by Dr Anne Grinyer, Director Masters Programmes, Division of Health Research, Faculty of Health and Medicine, Lancaster University
The diagnosis of life threatening illness in a child or young person is experienced as a devastating shock to the whole family; parents, siblings and wider family members are all affected as are their family relationships. The diagnosis of cancer in adolescents and young adults (AYAs) brings with it particular challenges that are related to the life stage of the young person at a transitional moment between childhood and adulthood; they are beginning to establish their independence but it is extremely fragile and thrown into crisis under these circumstances. This chapter considers how family relationships are affected: the tensions that can arise between parents and a son or daughter struggling to retain their autonomy; the negotiation of roles when the AYA has a partner or is married; the difficulty parents have in creating ‘open awareness’ about the prognosis; and finally how parents manage their own health issues under such circumstances.
The loss of privacy for AYAs with life threatening illness
by Dr. Anne Grinyer
Adolescence is a time when privacy is being negotiated between young people and their parents. Gradually the close monitoring and control, exercised over younger children by parents in order to protect them, is relaxed and adolescents begin to expect and value privacy in many areas of their lives. Hawk et al (2009:511) say that family members must negotiate satisfactory rules but this can be complicated as both individual and collective boundaries must be managed. In their study of perceived privacy invasion and adolescent-parent conflict, Hawk et al (2009:511) argue that ‘privacy boundary coordination is important’ as it can enhance relationship closeness and avoid the negativity of what they call ‘incongruent intimacy’. However, what might be interpreted as ‘incongruent intimacy’ may be a direct result of life-threatening illness in AYAs who are likely to become dependent on parents for care.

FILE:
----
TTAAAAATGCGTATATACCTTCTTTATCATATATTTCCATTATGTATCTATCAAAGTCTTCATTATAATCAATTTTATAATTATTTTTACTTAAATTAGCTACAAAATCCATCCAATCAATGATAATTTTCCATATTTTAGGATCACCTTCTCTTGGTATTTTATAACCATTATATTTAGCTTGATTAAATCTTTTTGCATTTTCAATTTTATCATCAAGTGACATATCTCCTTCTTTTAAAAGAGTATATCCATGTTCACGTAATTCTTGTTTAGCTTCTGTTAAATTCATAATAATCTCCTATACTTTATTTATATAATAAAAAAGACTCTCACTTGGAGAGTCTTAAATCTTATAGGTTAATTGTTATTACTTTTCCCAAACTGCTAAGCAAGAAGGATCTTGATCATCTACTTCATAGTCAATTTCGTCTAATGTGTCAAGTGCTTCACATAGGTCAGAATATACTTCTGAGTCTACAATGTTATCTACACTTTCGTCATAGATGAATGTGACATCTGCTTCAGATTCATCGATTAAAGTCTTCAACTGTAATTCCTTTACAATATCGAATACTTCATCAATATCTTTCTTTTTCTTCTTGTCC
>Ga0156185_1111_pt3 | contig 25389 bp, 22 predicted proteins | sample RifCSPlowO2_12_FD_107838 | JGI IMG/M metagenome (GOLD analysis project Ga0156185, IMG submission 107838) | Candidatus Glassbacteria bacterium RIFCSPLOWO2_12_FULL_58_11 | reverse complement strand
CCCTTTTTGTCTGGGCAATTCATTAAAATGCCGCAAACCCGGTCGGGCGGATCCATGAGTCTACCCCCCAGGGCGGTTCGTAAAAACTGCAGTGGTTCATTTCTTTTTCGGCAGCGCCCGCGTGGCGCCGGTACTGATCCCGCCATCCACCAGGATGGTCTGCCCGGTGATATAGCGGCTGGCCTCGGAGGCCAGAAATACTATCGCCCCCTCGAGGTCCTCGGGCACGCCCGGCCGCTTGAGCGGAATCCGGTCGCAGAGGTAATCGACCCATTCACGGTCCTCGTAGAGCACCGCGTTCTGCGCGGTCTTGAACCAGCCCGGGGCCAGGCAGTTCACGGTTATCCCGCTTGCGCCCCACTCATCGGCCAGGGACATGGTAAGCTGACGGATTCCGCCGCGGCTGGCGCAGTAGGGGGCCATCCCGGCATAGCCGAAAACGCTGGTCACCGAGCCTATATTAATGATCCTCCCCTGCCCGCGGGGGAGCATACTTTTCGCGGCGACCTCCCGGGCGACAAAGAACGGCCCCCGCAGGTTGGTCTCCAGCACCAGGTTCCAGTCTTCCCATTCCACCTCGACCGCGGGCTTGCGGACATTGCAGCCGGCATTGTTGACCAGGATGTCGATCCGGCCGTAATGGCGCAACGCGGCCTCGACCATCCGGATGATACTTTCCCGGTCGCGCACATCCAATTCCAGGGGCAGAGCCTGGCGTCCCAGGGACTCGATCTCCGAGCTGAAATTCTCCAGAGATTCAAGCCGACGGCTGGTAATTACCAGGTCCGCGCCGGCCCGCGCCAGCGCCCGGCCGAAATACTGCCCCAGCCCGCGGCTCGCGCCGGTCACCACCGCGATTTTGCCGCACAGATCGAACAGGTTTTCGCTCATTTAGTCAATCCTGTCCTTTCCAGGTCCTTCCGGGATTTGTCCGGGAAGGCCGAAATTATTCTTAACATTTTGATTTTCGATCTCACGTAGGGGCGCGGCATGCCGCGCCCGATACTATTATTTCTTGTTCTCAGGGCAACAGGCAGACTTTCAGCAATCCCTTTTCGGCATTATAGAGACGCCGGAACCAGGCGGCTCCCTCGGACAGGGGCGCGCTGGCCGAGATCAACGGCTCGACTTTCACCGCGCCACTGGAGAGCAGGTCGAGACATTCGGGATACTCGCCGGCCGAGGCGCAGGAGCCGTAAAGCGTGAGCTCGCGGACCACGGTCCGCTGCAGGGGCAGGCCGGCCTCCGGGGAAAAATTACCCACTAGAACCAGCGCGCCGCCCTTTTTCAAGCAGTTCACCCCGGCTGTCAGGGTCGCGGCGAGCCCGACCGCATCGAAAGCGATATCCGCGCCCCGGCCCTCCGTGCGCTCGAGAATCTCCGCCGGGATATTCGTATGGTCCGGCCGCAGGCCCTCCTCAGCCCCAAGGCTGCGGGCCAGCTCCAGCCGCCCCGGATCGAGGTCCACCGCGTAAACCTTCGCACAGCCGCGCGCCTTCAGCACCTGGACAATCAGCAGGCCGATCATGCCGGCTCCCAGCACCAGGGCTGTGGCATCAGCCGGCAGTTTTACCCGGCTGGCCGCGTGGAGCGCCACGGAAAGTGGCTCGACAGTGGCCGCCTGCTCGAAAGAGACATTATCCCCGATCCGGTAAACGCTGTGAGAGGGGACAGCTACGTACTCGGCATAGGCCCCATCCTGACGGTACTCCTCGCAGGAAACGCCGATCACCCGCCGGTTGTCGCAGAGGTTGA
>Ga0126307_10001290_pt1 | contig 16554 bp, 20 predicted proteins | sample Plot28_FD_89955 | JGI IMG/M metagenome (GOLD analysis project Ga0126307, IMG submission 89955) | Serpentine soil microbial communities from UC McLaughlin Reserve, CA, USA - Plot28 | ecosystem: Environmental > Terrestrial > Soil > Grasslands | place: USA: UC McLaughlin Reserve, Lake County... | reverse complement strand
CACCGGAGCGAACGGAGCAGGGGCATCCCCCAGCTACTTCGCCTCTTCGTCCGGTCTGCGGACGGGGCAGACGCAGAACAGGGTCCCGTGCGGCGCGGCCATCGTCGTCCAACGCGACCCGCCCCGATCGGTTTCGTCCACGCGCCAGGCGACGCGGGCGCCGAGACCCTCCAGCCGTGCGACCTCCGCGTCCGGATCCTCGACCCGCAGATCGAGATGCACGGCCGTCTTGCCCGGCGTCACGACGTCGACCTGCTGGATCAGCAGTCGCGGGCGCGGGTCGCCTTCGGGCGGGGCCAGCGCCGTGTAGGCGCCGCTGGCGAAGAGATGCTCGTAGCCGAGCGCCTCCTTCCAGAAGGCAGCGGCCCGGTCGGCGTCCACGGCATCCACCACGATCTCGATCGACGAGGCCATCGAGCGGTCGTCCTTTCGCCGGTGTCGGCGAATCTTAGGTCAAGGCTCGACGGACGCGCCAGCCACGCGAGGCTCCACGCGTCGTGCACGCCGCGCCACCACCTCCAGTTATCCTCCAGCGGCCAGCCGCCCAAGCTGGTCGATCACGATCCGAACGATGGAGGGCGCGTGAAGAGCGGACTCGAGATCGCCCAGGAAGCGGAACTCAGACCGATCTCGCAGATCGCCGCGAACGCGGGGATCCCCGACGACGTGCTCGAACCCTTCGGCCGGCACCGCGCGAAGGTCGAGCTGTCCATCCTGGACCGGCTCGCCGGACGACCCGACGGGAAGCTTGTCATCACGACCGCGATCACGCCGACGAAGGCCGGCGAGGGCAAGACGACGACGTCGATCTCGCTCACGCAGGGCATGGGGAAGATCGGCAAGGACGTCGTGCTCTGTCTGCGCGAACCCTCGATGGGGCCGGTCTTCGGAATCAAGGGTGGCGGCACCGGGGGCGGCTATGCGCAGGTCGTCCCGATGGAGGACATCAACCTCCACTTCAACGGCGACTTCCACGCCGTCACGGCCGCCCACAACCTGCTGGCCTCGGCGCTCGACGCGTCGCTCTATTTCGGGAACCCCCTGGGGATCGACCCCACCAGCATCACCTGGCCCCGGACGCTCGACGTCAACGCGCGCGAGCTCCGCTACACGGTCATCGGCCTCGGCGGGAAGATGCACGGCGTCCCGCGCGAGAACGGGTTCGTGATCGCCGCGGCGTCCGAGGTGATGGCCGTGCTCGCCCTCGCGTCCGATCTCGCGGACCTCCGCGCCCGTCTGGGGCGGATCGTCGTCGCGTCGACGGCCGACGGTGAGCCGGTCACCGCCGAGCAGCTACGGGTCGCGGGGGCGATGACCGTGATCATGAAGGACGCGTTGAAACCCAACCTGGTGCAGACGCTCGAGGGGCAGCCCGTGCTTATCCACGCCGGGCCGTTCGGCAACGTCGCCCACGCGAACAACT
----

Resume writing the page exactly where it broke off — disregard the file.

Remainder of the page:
Adolescent and young adult cancer in popular culture
by Dr Anne Grinyer, Faculty of Health and Medicine, Lancaster University, UK
The Fault in Our Stars by John Green (2012) is the fictional account of the love story of two teenagers, Hazel and Gus, both living with terminal cancer. The book is a bestseller and the film topped the box office on its opening weekend. Having been involved in researching the life stage impact of Adolescent and Young Adult (AYA) cancer for the last 15 years, I read the book and watched the film, interested in how issues I had discovered in my research might be addressed in popular culture. However, for many readers and audiences, it will be the first time they have encountered a story about cancer in this age group; if the audience at the screening I attended was typical, many tears are being shed. However, I had been determined not to be moved to tears by what mixed reviews described as a film: ‘sink[ing] slowly into gooey mawkishness’ and a ‘manipulative, lachrymose melodrama’ (The Independent); ‘an effective (and affecting) weepie’ (The Guardian); ‘an emotionally draining movie’ (Natalie Stendall) and the Telegraph review – which after suggesting that the film draws on moral equivalences that are ‘actively repulsive’ – says ‘there’s fine work here’.
How can we respectfully make our child feel independent even when he or she becomes dependent?
Dr Anne Grinyer, Faculty of Health and Medicine, Lancaster University UK
NOTE: AYA = Adolescent/Young Adult
When parents care for an adolescent or young adult (AYA) son or daughter with cancer, the struggle that the AYA has in retaining their fragile independence throughout the treatment period can cause tensions within the family. If treatment fails and the AYA faces the end of life, the situation can become even more challenging for both the parents and the AYA whose failing health will necessitate increasing reliance on parental support. Yet despite deteriorating health, the AYA may attempt to assert their independence in order to live the remainder of their lives to the full – often causing parents acute anxiety in the process. How can this situation be managed?
by Dr Anne Grinyer, Faculty of Health and Medicine, Lancaster University UK
Through four phases of research on the psychosocial impact of cancer in adolescents and young adults, I have looked at the effect on the family, the experience of treatment and the care setting, survivorship and finally palliative and end of life care. All my observations throughout the process suggest that this age group – from 16-24 – are particularly shocked by a cancer diagnosis, they do not fit well in either paediatric or adult care settings, and they struggle with the loss of their burgeoning independence. However, when treatment fails and there is a terminal diagnosis, all of these age-related issues are exacerbated for the young people, their families and their health care professionals. While most of my research is UK based, these are challenges that transcend national boundaries and are situated in the life stage of the young people.